Hello everyone, today I'm happy to say we have a guest review by Melanie Cusick-Jones. I'm happy about this for two reasons, One I love guest reviews and two it's less work for me! You may recognise her name, no it's not you going mad it's because she's the writer behind the amazing book Hope's Daughter (Read my review here). Anyway I will stop going on, enjoy the review.
I'll not be giving anything away - as the blurb tells you - that after a beautiful initial romance, Nicholas becomes ill - so you can hopefully see what I mean about where the 'danger' comes from. In many ways it was good to read a book about real danger...the things that threaten people's lives every single day, the hardship that people have to endure through serious and terminal illness and how that impacts the relationships they have with those around them.
I'd read several reviews prior to reading Blue Sky Days and knew that many readers had found this an emotional book to read - unsurprising given the subject matter - and I certainly found it thought-provoking for the same reasons, not necessarily identifying completely with Emma and her experiences, but her responses and perspective made me consider things in my own life that perhaps you don't take the time to focus on enough in daily life. Every moment for Emma and Nicholas becomes precious and special, placed under a microscope because of their situation, and their relationships with friends and family are very affectionate and open - despite their difficulties, it is a world many people would want to live in.
Emma's narration is very interesting - it is so personal and open emotionally, that I felt like I were reading her thoughts in a diary. In this way it is unlike other YA books I've read - the depth of her self-reflection and knowledge were much greater than others I've read, however, this may be more typical of romance genre (and I wouldn't know!) :) In turn, all of the characters close to Emma are very similar - very emotionally open and articulate their feelings regularly through unguarded dialogue or affectionate gestures. Some readers might find that openness unusual - but as Emma regularly notes, she finds it hard to believe herself, given her past experience with her mother - and for the style of book, it all works together well. Right from the start of the book Emma is on a journey, transitioning from a life of eduction and boundaries to a new world of independence and she draws you into this as though you are absolutely a part of her life, just as Nicholas, Daisy and the other characters do for her.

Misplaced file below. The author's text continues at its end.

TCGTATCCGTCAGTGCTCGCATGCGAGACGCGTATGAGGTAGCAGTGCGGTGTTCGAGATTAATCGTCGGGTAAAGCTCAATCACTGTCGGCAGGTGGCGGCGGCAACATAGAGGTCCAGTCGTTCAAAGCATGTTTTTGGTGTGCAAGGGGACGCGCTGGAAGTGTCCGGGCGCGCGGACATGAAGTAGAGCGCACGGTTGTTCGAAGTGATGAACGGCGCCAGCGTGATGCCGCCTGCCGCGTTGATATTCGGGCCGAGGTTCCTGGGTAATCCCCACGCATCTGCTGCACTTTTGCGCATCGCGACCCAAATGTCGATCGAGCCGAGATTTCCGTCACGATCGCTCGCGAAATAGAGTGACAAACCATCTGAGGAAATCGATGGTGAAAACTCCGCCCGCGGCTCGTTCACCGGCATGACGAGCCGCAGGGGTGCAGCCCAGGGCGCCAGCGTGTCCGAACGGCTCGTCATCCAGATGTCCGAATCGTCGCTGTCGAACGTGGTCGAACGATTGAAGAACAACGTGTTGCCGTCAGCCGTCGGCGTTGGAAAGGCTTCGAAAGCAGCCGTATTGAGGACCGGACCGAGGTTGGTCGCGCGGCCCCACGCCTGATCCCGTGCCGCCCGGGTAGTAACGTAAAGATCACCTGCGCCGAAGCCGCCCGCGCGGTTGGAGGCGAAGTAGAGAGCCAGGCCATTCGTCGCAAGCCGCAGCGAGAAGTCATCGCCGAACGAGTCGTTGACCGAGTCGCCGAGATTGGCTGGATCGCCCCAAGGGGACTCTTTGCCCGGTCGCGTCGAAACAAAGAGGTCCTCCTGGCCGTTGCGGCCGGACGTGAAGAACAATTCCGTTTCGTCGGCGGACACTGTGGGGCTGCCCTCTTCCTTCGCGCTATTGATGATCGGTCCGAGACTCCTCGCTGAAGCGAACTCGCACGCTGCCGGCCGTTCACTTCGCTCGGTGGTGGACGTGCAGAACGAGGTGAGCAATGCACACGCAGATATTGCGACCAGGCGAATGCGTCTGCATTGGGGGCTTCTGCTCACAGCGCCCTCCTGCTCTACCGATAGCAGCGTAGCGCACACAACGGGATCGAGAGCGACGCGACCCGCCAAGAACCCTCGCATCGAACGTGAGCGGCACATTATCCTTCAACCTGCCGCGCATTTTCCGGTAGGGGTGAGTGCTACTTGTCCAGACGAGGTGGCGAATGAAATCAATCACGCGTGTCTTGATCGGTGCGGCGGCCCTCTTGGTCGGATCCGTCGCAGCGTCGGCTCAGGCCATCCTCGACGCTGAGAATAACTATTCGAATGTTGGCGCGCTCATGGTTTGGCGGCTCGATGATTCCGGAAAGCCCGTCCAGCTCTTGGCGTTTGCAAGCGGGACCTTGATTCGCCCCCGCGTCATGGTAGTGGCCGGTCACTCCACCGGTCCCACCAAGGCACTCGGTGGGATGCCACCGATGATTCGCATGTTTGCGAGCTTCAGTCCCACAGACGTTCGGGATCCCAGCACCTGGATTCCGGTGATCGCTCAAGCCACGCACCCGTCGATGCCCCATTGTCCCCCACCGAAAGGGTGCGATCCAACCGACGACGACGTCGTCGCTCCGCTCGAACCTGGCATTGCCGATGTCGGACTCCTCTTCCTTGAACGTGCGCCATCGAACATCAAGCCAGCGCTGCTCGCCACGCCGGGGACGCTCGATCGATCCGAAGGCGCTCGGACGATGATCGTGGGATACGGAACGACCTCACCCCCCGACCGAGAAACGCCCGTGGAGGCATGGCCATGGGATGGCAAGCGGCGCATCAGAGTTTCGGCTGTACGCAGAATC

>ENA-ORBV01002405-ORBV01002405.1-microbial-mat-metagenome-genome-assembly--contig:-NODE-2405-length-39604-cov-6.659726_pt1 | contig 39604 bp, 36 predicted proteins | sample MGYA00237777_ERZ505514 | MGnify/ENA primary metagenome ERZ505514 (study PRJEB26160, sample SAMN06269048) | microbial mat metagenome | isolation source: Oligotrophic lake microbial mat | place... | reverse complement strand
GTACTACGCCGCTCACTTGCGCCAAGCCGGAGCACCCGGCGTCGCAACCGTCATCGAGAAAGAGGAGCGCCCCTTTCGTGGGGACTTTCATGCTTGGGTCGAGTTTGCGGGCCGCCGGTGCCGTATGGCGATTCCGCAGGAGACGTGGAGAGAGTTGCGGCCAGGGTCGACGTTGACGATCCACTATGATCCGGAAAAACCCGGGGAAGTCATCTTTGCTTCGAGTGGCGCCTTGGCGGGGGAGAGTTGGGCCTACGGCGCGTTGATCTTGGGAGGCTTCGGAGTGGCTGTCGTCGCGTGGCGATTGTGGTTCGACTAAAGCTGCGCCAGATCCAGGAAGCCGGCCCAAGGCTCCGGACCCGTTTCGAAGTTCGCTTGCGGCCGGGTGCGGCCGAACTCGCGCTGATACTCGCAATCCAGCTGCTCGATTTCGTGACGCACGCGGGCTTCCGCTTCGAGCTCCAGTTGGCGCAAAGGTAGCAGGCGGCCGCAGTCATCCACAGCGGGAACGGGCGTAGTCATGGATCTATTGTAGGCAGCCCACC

'Blue Sky Days' themselves - as you discover in the story - are these wonderful moments of time and clarity, when you look at the world around you and see what is truly important: the people you care about, the beauty in the world around you and the things that change your life.
Blue Sky Days feels like a very personal book. The characters, situation and emotional intensity feel as though they come from real experiences and perhaps this is the case. I rarely read author's acknowledgements in books, but for this I did and feel that there is a real and important connection between the author and this story, more than most. And this brings me back to the beauty of indie authors - this is Marie Landry's and Emma's story, told exactly as it should have been.
Overall a lovely book, to be read with the knowledge that you're delving completely into someone's life and - just as I read in another review - Blue Sky Days will make you feel.
Want to find out more about Melanie? Well she's a devoted blogger and reviewer at Aside From Writing and as I said before she's the author of Hope's Daughter which I really recommend you read.
Email me at: confessionsofabookaholic@LIVE.CO.UK